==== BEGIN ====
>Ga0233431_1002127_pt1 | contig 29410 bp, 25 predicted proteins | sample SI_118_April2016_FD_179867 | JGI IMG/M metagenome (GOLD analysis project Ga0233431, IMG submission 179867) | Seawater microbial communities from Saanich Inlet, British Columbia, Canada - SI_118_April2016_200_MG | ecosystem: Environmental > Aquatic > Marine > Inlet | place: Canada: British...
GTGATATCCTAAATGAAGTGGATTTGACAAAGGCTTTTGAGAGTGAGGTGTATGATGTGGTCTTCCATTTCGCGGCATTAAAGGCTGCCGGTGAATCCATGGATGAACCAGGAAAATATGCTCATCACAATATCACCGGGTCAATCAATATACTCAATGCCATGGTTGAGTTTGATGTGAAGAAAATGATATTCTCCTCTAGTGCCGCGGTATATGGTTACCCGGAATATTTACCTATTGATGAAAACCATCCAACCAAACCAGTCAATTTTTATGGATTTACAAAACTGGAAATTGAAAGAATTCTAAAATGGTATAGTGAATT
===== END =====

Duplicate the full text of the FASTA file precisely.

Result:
>Ga0233431_1002127_pt1 | contig 29410 bp, 25 predicted proteins | sample SI_118_April2016_FD_179867 | JGI IMG/M metagenome (GOLD analysis project Ga0233431, IMG submission 179867) | Seawater microbial communities from Saanich Inlet, British Columbia, Canada - SI_118_April2016_200_MG | ecosystem: Environmental > Aquatic > Marine > Inlet | place: Canada: British...
GTGATATCCTAAATGAAGTGGATTTGACAAAGGCTTTTGAGAGTGAGGTGTATGATGTGGTCTTCCATTTCGCGGCATTAAAGGCTGCCGGTGAATCCATGGATGAACCAGGAAAATATGCTCATCACAATATCACCGGGTCAATCAATATACTCAATGCCATGGTTGAGTTTGATGTGAAGAAAATGATATTCTCCTCTAGTGCCGCGGTATATGGTTACCCGGAATATTTACCTATTGATGAAAACCATCCAACCAAACCAGTCAATTTTTATGGATTTACAAAACTGGAAATTGAAAGAATTCTAAAATGGTATAGTGAATT